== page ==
Builder Riddled With 700 Worms In Brain After Bad Pork

These scans show a builder whose brain and chest were riddled with more than 700 tapeworm cysts causing him regular seizures and loss of consciousness after eating poorly cooked pork.

Zhu Zhongfa, 43, who is a construction worker by trade, is believed to have ingested eggs of the parasite Taenia solium – better known as the pork tapeworm.

Credit: AsiaWire / ZJU 1st Hospital
Tapeworm larvae occupy Mr Zhu’s brain in a condition known as neurocysticercosis

The man treated in Hangzhou, capital of Zhejiang Province in East China, is likely to have contracted the tissue infections known as cysticercosis and neurocysticercosis – the latter affecting the brain – after having a meal with half-cooked pork.

He sought medical attention after suffering from regular seizures, foamed at the mouth, and also fainted seemingly at random over the past few weeks.

Doctor Huang Jianrong, with the Affiliated Hospital of Zhejiang University School of Medicine, ordered brain MRIs which revealed that Mr Zhu’s brain and chest were riddled with cysts of the pork tapeworm.

Credit: AsiaWire / ZJU 1st Hospital
Tapeworm larvae occupy Mr Zhu’s brain in a condition known as neurocysticercosis

The larvae entered Mr Zhu’s body via his digestive system and made their way to his head via his bloodstream, feeding on his brain, reports said.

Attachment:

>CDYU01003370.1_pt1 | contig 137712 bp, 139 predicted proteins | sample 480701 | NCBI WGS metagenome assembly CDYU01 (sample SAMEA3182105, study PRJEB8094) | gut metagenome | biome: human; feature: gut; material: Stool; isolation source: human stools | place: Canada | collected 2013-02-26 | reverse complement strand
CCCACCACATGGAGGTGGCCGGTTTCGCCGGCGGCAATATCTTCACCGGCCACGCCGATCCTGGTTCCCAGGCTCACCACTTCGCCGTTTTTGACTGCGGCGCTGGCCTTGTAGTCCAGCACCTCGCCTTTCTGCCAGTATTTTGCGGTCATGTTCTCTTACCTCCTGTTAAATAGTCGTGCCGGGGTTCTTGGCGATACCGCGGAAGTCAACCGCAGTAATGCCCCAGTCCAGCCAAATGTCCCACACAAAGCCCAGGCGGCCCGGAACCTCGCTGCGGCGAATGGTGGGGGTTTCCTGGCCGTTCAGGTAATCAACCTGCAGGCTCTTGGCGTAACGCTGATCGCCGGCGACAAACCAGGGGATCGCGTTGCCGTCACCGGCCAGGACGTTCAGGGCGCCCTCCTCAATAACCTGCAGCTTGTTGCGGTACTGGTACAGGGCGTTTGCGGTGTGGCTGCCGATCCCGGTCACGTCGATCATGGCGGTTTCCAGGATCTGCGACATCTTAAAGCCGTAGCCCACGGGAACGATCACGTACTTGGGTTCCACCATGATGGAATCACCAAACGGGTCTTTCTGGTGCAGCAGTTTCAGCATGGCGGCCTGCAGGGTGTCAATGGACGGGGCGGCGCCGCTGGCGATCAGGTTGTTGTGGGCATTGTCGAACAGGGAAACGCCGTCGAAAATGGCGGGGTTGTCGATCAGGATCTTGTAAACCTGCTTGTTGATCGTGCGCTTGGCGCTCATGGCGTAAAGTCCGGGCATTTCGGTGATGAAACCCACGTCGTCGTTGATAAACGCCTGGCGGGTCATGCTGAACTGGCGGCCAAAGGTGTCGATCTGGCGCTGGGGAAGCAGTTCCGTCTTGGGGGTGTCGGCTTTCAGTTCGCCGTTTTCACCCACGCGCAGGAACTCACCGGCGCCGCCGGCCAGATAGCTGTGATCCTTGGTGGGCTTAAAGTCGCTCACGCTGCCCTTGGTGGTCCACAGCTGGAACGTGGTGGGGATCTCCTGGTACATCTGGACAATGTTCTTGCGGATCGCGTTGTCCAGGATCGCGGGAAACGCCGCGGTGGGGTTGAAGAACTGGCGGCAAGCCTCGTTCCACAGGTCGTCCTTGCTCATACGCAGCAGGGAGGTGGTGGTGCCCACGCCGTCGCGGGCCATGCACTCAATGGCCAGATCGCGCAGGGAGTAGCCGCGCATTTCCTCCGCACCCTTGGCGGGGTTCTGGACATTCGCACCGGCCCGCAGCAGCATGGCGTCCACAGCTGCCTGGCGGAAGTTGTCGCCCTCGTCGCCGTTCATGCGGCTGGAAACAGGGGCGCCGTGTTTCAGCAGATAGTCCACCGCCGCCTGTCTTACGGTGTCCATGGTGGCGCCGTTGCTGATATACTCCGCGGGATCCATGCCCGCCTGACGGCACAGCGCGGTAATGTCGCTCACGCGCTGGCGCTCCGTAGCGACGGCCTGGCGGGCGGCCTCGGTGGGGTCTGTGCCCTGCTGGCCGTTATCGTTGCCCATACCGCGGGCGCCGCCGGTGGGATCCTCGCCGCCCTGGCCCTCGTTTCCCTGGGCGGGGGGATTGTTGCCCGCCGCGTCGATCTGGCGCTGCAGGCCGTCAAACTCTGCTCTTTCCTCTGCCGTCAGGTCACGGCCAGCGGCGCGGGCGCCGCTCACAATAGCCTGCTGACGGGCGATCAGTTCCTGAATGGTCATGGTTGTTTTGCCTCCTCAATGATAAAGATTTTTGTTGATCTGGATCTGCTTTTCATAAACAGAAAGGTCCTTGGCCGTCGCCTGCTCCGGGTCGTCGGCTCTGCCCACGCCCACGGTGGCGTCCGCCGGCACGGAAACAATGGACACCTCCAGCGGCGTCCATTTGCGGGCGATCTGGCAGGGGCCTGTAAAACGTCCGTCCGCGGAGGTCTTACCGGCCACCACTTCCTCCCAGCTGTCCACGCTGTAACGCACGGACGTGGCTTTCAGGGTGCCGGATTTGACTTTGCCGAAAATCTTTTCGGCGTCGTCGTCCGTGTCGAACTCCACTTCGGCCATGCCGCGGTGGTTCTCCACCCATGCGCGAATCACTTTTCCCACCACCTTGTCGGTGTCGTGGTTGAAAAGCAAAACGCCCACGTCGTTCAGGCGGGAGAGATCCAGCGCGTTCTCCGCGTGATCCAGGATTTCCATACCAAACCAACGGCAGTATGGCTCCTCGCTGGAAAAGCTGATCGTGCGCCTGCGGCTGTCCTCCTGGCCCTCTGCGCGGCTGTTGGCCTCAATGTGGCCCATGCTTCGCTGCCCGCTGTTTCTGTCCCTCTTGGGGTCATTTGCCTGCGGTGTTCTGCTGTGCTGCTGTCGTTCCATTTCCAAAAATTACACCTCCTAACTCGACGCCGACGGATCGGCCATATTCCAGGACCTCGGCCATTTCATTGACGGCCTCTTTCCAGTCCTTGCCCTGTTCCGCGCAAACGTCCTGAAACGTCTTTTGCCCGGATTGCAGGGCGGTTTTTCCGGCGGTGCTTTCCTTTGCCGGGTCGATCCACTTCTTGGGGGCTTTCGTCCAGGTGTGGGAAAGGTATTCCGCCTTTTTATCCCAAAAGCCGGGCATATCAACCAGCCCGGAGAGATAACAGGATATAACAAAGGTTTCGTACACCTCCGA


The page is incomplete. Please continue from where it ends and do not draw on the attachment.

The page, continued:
Doctor Huang said: “He not only had numerous space-occupying lesion in his brain, he also had cysts in his lungs and chest muscles.

“Different patients respond differently to the infection depending on where the parasites occupy.

“In this case, he had seizures and lost consciousness, but others with cysts in their lungs might cough a lot.

Credit: AsiaWire / ZJU 1st Hospital
Doctor Huang Jianrong (R), First Affiliated Hospital of Zhejiang University School of Medicine

“We killed the larvae using antiparasitic drugs and prescribed medication to protect his organs and reduce any side effects brought on by the treatment.

“Phase one of the treatment has now concluded after a successful week.

“Now we’ll run further tests.”

It is still unclear whether Mr Zhu will suffer any long-term effects from the tapeworm infection.

To find out more about the author, editor or agency that supplied this story – please click below.
Story By: John FengSub-EditorJoseph Golder, Agency: Asia Wire Report


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